Clinical genome sequencing goes national

The results of the WGS500 project have just been published. Here Dr Jenny Taylor, who is Programme Director of the Genomics Medicine Theme of the Oxford Biomedical Research Centre (BRC), explains how WGS500 was a forerunner of the Genomics England initiative.

DNA double helix with dataOxford is one of eleven locations that Genomics England Ltd (GEL) has chosen to host a Genomic Medicine Centre, which will be responsible for recruiting patients for the main phase of the 100,000 genomes project. Up till now GEL has been supporting pilot projects in rare diseases and cancer. Through the WGS500 project, a joint project of WTCHG and the Genomics Medicine Theme of the BRC, Oxford has been closely involved in these pilot programmes.

We gained a lot of experience with this kind of study through WGS500, which was a proof of concept. We tried to cover a whole range of genetic conditions to assess whether genome sequencing was going to be useful in the clinic or not. I think we learned a lot from that programme, in terms of how to do recruitment and analysis or follow up results, some of which will get carried on into Genomics England.

That experience was helpful in writing the successful bid for Oxford University Hospitals NHS Trust to be designated a Genomic Medicine Centre. A lot of the funding and infrastructure for the pilots locally came through the BRC and through individual grants that we hold. For example I hold a Health Innovation Challenge grant from the Department of Health, which has given us funding to set up a clinical sequencing facility and sequence a further 500 patients.

From now on NHS England will take responsibility for recruitment for the programme through these selected genomic medicine centres. They will recruit patients with a wide range of diseases suspected to have a genetic basis, and for which there is as yet no clear diagnosis. That will include cancers, but also neuromuscular disorders, cardiovascular disorders, rheumatological disorders, developmental disorders – there is a whole spectrum, and it’s very important that in these genomic medicine centres we try to capture the full range as much as possible.

For each patient, and in some cases for their unaffected relatives as well, the project will collect a full genome sequence. Often in developmental disorders you may have a new mutation in a child but the parents are unaffected, and you will sequence that trio in an attempt to work out what has caused the problem in the child.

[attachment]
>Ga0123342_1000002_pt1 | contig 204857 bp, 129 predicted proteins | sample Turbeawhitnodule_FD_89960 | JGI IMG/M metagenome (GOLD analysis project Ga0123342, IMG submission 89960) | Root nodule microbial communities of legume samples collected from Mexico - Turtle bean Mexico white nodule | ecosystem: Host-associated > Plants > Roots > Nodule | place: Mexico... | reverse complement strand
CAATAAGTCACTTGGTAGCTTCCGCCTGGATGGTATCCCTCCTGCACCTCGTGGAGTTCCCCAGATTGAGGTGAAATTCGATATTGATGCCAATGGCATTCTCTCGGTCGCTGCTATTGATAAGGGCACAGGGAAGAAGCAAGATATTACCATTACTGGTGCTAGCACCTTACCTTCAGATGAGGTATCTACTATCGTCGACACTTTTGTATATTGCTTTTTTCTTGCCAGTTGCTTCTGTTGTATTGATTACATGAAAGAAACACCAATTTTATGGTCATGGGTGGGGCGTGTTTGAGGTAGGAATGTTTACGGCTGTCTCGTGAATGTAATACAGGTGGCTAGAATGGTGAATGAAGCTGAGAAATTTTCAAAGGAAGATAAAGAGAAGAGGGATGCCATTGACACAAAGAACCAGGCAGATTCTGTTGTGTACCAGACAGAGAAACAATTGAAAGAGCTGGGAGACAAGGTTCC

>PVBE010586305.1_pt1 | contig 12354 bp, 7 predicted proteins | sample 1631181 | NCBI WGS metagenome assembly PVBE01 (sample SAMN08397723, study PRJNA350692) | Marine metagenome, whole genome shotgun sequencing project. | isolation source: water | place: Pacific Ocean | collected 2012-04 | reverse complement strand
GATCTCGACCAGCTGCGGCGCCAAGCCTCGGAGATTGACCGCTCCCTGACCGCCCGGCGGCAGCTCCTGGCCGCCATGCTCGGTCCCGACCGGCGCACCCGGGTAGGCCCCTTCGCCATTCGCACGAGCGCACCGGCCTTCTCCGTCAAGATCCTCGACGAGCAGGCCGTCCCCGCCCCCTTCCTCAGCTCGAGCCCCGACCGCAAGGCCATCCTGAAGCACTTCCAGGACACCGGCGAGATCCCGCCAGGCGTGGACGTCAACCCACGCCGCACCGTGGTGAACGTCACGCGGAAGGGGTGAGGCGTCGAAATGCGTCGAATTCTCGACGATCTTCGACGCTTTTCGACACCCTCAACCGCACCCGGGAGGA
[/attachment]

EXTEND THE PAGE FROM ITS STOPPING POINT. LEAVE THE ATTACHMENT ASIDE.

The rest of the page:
For GEL, the sequencing will be done by a commercial partner, Illumina, and the analysis either by GEL’s own bioinformaticians, other annotation partners or by Genomics England Clinical Interpretation Partnerships (GeCIPs). These are groups of experts throughout the UK who will apply for funding to look at the data. The database will be held behind the NHS firewall, and there will be rules about what researchers can download and how they interact with the data in order to protect patient confidentiality.

As well as providing opportunities for research, the programme will deliver diagnoses for many patients, and that will be critical. There are many NHS patients who have been under investigation for some time, for example in rare diseases, who haven’t had a genetic diagnosis: they may be able to get a diagnosis through genome sequencing. For cancer patients it will be possible to profile the tumour and select a treatment based on its genetic profile. There will be discoveries of novel genes, or genes we did know about but didn’t know they caused these other conditions. A huge benefit is that the programme will build a database of correlations between genetic variation and diseases that will allow us to understand a little bit more about the genetic causes of disease.

I think for the Wellcome Trust Centre the establishment of a local Genomic Medicine Centre will bring huge benefits. Researchers in the Centre often have joint positions as clinicians: they will be able to identify patients that should be recruited into the programme, and get diagnoses for their own patients. And by participating in GeCIPs, they will have tremendous opportunities to ask new questions in their own research.

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